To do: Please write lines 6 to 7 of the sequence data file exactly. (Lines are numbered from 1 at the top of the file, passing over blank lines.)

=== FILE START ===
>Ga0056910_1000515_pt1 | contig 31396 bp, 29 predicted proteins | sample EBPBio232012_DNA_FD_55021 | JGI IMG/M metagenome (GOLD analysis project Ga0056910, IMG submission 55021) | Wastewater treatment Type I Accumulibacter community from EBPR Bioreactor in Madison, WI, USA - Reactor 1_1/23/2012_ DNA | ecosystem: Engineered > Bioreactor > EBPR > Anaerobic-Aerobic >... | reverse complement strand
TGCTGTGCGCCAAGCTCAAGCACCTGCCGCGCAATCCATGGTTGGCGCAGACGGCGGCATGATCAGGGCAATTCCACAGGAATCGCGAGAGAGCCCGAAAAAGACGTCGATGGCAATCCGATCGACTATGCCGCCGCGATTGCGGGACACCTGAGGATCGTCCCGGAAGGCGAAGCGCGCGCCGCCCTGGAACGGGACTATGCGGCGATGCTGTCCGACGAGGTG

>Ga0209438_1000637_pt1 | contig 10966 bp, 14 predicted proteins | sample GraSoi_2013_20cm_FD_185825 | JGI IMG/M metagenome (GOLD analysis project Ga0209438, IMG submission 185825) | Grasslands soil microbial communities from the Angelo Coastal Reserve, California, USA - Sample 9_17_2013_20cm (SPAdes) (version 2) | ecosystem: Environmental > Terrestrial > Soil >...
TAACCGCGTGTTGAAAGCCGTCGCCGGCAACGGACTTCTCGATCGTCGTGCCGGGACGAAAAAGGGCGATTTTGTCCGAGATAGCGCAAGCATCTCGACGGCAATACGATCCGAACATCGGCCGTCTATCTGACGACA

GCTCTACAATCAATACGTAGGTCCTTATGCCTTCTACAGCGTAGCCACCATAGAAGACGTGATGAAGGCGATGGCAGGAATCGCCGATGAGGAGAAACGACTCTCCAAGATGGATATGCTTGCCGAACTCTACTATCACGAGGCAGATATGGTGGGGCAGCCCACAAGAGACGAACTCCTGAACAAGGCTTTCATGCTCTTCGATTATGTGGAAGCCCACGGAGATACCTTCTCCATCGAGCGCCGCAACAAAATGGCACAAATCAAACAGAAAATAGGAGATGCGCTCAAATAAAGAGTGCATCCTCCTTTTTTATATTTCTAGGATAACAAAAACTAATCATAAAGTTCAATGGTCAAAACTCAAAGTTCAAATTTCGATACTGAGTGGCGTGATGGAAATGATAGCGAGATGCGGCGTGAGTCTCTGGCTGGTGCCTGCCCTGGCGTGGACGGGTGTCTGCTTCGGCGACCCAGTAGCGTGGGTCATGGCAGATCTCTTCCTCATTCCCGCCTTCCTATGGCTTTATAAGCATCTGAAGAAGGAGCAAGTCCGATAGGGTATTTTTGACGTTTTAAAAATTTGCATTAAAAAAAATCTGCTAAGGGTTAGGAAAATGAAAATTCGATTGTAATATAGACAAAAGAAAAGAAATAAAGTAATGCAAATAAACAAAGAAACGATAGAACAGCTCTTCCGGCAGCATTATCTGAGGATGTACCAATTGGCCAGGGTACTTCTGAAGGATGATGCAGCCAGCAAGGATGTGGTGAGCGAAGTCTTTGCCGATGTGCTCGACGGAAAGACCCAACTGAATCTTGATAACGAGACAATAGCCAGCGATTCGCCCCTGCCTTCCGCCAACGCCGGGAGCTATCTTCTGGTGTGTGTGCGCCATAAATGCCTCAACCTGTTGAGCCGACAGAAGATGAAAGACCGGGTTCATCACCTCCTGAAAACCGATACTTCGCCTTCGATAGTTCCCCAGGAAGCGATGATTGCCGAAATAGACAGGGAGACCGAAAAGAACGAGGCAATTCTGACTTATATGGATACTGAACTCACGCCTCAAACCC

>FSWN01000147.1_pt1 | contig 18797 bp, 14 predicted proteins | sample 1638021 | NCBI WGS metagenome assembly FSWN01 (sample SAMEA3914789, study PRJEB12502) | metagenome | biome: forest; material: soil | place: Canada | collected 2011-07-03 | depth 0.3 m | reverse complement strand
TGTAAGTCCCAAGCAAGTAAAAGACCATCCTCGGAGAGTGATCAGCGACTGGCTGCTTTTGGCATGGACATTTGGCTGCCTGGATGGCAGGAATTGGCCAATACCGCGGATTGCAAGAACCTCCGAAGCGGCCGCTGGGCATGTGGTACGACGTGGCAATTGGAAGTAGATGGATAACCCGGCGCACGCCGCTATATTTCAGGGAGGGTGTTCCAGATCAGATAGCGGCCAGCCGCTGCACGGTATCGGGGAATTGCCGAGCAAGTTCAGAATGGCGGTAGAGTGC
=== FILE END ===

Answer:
>FSWN01000147.1_pt1 | contig 18797 bp, 14 predicted proteins | sample 1638021 | NCBI WGS metagenome assembly FSWN01 (sample SAMEA3914789, study PRJEB12502) | metagenome | biome: forest; material: soil | place: Canada | collected 2011-07-03 | depth 0.3 m | reverse complement strand
TGTAAGTCCCAAGCAAGTAAAAGACCATCCTCGGAGAGTGATCAGCGACTGGCTGCTTTTGGCATGGACATTTGGCTGCCTGGATGGCAGGAATTGGCCAATACCGCGGATTGCAAGAACCTCCGAAGCGGCCGCTGGGCATGTGGTACGACGTGGCAATTGGAAGTAGATGGATAACCCGGCGCACGCCGCTATATTTCAGGGAGGGTGTTCCAGATCAGATAGCGGCCAGCCGCTGCACGGTATCGGGGAATTGCCGAGCAAGTTCAGAATGGCGGTAGAGTGC